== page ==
Lasting Marks is a short documentary on the infamous Operation Spanner case, in which gay men in 1980s Britain were arrested and tried for consensual sadomasochism. I should point out that the documentary is mostly scans of newspaper articles and legal documents, with a voiceover interview with one of the accused.
Last week, a US federal district court ruled (PDF) that there is no constitutional right to engage in BDSM.
The Atlantic has an article on how the National Coalition for Sexual Freedom successfully lobbied the American Psychiatric Association to remove BDSM from the Diagnostic and Sexual Manual. (Another for the “I should have written that” file.)
It’s an interesting development that actual kinky people have directly and successfully worked with medical authorities to depathologize kink. It took a long time before LGBT people could have the organization to do the same.
Khan, Ummni. Vicarious Kinks: S/m in the Socio-Legal Imaginary. Toronto Univ. of Toronto Press, 2014.
Remember “Two Girls One Cup“? This video clip of two women appearing to eat feces out of a cup went viral a few years ago. I happened to be at a vanilla party where everybody wanted to take their turn seeing the clip, with the kind of horrified fascination usually seen in children poking a dead mouse. The clip went viral powered by that kind of attraction/repulsion experience, exposing it to an audience orders of magnitude larger than the probably tiny audience of corporophagia fetishists it was originally made for. Disgust is a powerful force in human experience, perhaps more powerful than desire.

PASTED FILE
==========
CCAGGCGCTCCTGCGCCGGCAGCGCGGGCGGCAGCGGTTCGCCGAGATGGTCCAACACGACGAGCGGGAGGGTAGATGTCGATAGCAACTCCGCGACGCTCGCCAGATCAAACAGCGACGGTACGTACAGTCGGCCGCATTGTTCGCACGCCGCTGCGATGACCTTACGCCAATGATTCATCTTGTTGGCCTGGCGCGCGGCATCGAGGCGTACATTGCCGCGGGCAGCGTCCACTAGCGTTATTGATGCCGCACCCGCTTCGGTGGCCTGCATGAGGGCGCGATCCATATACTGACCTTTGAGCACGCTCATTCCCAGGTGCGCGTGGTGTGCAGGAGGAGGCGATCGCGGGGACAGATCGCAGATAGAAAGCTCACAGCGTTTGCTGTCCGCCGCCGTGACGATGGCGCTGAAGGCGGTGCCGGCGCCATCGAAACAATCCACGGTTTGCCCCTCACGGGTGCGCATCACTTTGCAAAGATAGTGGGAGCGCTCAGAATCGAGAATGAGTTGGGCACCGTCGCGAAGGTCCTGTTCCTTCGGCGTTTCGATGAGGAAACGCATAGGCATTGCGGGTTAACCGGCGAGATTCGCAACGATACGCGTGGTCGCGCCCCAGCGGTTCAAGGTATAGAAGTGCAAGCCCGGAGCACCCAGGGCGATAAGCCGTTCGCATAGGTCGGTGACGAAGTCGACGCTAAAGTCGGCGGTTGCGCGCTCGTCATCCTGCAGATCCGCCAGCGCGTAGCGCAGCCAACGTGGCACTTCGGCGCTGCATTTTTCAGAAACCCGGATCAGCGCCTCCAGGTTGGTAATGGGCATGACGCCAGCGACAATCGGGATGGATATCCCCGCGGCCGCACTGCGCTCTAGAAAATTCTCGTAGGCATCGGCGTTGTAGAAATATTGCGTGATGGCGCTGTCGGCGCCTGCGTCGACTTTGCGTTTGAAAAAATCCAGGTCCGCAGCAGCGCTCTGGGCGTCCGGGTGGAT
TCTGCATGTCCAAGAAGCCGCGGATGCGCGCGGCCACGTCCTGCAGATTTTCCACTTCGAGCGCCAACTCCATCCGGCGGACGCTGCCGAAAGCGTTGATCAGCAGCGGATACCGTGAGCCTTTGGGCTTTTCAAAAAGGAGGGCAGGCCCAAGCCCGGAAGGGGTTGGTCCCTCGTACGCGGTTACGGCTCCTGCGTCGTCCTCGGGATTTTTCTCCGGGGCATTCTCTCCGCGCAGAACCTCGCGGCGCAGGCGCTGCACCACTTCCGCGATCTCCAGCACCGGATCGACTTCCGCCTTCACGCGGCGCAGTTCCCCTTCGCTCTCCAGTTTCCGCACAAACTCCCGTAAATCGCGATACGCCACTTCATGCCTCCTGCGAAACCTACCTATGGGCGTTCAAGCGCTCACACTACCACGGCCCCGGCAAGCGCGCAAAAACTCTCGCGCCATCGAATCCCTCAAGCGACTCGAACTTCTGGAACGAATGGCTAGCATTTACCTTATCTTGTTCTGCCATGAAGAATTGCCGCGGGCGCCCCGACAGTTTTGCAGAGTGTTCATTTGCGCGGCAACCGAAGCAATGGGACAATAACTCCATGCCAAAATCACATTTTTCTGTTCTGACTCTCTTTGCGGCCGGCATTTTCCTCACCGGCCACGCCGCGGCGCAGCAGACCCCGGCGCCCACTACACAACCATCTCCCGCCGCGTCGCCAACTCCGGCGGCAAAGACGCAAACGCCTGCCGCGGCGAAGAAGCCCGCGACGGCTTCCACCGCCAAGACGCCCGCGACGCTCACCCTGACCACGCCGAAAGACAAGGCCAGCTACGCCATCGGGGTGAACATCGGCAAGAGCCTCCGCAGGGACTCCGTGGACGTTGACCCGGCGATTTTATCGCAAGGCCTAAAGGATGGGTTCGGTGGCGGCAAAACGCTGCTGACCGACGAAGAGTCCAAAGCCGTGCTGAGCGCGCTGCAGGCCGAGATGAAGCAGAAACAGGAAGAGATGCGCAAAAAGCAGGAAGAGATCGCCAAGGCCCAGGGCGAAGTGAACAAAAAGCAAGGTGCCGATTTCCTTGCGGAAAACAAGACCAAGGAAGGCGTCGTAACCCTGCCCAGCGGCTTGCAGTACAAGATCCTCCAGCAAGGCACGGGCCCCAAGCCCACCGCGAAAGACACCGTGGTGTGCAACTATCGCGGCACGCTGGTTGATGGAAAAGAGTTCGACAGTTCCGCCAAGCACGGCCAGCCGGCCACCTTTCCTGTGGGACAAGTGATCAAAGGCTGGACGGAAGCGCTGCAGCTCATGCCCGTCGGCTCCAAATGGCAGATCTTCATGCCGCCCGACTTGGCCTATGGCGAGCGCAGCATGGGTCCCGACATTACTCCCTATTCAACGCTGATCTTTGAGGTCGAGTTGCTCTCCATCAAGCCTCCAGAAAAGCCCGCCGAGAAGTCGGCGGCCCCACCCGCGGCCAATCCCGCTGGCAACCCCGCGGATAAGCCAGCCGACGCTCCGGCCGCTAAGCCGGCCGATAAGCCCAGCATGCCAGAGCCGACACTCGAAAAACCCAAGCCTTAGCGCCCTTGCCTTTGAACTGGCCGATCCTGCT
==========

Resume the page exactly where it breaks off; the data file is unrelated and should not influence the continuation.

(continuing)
Jamie Dornan, who played Christian Grey in the Fifty Shades of Grey film, was less than flattering in his view of the kink scene, as he told Elle UK:
He visits a sex-dungeon of course. “I went there, they offered me a beer, and they did…whatever they were into. I saw a dominant with one of his two submissives,” he says.
There was plenty of kink… and plenty laughter. “I was like: ‘Come on guys I know I’m not paying for this but I am expecting a show.’ It was an interesting evening. Then going back to my wife and newborn baby afterwards… I had a long shower before touching either of them.”
Not only did Dornan treat this as an exhibition for his pleasure, he evinced disgust afterwards, especially in the context of not touching his wife or child, as if he was contaminated. (Probably some of the people he observed had their own spouses and children. Did they take a long shower before touching them?)
Even people who are on the side of kinky people still need to express their disgust of BDSM. Law professor Alan Young, who defended Ontario pro-dominatrix Terri-Jean Bedford, wrote in his book: